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However, Mr Key maintains that information will not have been gathered under any Government Communications Security Bureau (GCSB) mass surveillance programme as the agency doesn't have that capability.
During Monday night's Kim Dotcom-sponsored ''Moment of Truth" Snowden claimed that as an NSA (National Security Agency) analyst stationed in Hawaii some years ago, he regularly came across New Zealanders' data held in the agency's XKeyscore system.
Snowden claimed at least some of that information was gathered via mass surveillance programmes the GCSB was involved with.
Speaking on Radio New Zealand this morning, Mr Key said there were a number of devices and programmes used by the GCSB but he would not go into details.
"However, what I can say in terms of those kinds of Five Eyes databases… yes New Zealand will contribute some information, but not mass wholesale surveillance as people might say." Addressing Snowden's claims, he said: "I think the point he was making was in that shared database he said 'I regularly came across information about New Zealanders' -- that may well be right".
However, Snowden was mistaken in suggesting New Zealand agencies contributed large amounts of metadata about New Zealanders.
"That's not true, we're not collecting wholesale information… We don't have the capability for mass surveillance", Mr Key said.
Information about New Zealanders supplied by the GCSB to the Five Eyes intelligence-sharing network was limited to that gathered under a warrant.
"You could not gather information about New Zealanders without a warrant," Mr Key said.
"But one thing I can say , we don't control what other agencies and other people collect… so it's true there will be New Zealanders there and Americans may have gathered information across a whole lot of reasons legitimately that they gather for hundreds and hundreds of countries.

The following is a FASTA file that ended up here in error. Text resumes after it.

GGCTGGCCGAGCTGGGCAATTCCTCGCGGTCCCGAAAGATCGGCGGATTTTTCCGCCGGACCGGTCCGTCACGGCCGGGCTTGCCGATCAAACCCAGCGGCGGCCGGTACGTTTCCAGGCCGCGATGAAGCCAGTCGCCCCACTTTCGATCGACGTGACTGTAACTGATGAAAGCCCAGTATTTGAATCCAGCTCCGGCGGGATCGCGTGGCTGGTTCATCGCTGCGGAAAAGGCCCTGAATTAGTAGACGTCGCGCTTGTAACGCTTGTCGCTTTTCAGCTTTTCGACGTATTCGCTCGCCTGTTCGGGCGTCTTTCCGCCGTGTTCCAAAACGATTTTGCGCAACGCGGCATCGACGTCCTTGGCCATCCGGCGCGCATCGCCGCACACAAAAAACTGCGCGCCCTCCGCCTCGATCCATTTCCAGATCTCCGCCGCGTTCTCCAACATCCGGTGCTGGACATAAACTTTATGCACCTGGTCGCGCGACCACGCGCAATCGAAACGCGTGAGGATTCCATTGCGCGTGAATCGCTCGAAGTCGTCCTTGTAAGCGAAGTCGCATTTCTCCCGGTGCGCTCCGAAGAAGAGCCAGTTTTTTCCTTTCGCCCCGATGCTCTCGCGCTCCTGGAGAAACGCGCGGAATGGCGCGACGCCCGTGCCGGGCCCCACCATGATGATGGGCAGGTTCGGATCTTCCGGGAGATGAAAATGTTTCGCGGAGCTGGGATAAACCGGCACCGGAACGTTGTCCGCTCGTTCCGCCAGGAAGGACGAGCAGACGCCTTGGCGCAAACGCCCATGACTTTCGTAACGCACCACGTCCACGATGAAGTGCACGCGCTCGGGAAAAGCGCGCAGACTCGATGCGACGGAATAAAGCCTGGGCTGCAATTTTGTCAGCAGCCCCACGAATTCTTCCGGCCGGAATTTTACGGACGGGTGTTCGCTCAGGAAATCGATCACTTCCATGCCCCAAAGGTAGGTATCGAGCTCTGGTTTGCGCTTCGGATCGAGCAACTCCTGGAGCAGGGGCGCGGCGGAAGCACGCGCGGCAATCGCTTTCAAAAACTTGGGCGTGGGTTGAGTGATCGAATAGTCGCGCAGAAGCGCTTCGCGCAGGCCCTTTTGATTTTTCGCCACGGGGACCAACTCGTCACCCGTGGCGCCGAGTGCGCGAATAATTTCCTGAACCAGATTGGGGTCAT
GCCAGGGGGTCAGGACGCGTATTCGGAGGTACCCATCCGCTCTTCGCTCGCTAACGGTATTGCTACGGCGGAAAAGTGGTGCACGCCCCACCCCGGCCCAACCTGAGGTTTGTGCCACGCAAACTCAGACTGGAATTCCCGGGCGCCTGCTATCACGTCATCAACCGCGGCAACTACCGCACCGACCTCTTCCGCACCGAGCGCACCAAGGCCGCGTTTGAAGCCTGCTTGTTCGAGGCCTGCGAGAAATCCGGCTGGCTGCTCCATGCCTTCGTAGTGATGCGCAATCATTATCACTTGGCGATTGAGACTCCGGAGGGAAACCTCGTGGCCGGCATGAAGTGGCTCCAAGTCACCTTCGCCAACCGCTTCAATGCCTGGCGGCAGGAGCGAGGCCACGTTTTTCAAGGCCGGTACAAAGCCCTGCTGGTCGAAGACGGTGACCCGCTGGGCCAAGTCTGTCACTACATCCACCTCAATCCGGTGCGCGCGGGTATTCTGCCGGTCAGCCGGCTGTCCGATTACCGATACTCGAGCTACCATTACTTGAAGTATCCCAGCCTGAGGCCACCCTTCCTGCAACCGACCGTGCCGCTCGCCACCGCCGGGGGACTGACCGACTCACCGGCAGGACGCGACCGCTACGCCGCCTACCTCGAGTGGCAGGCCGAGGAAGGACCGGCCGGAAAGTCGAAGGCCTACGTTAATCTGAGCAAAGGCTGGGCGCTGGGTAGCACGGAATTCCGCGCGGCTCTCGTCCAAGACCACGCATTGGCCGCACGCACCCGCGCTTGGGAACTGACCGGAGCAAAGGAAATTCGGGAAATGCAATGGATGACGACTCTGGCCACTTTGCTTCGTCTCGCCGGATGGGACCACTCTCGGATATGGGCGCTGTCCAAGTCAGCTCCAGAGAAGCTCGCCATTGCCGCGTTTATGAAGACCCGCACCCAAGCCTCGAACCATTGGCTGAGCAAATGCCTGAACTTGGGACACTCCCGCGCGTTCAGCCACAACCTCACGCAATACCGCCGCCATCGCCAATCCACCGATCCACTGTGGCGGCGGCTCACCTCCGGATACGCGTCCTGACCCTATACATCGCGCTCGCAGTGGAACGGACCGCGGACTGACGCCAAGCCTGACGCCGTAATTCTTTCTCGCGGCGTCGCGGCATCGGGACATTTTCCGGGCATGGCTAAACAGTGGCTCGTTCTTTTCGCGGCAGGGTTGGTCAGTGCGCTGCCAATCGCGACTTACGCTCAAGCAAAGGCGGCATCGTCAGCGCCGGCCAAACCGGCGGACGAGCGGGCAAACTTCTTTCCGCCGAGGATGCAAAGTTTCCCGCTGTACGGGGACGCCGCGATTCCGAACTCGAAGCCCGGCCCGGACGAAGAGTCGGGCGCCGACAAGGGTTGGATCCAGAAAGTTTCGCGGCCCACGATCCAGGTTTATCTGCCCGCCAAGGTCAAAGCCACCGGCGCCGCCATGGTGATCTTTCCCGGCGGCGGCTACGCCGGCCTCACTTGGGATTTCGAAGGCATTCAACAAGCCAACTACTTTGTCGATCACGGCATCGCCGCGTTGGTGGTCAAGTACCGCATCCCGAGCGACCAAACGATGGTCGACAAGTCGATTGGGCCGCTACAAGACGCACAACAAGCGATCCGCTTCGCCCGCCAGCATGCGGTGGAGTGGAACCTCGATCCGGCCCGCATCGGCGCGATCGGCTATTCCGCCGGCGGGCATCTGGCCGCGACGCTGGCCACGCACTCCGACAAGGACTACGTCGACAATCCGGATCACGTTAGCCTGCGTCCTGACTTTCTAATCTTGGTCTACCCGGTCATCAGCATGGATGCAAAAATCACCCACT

"But what is absolutely also true is we can't circumvent our law, so we don't use a foreign agency to go and do something." That meant New Zealand agencies could not access information about New Zealanders gathered by foreign agencies without a warrant.
Mr Key's comments came as Inspector-General of Intelligence and Security Cheryl Gwyn issued a statement regarding her ongoing review of whether the GCSB was acting within its restrictions.
"I can advise that I have not identified any indiscriminate interception of New Zealanders' data in my work to date," she said.
"I will continue to monitor these issues."
But US journalist Glenn Greenwald who has worked extensively with Snowden to expose alleged mass surveillance by the NSA told the Herald today, "I don't know what she's seen or hasn't seen but she should take a look at the evidence we've produced as part of our reporting".
"That made very clear that the project that the NSA and GCSB were working on and proceeded to take steps to implement was a project of mass surveillance -- was she aware of Project Speargun?"
Greenwald said there was "a history around the world when we've done reporting of the people who are responsible for overseeing these agencies being kept in the dark." "I don't disbelieve her that she's never seen it, but that just means she hasn't seen the evidence."
Snowden and Greenwald this week produced NSA documents they said showed the GCSB's project Speargun was a mass surveillance project that involved tapping New Zealand's Southern Cross international data cable.
Mr Key has said their information is incomplete and refers to a wide-ranging cyber security project that was scaled back amid concerns it would be perceived as a mass surveillance tool.
Greenwald has said he will soon produce reports detailing GCSB surveillance of friendly countries on behalf of the United States.
Mr Key this morning said New Zealand did gather foreign intelligence "but for good reasons and lawfully".
The reasons for doing so included ensuring the security of "sporting teams going to a particular location that might be at risk" and keeping tabs on "foreign fighters".
"Over successive governments I think I've got a pretty good sense of where and why that intelligence has been gathered and I'm comfortable that it's been directed in the right place." Asked whether he was preparing for a backlash similar to that when it emerged last year that Australia had spied on Indonesian leaders, Mr Key said he wasn't.
''Most countries would expect that for a variety of reasons, intelligence is gathered."
By Adam Bennett of the New Zealand Herald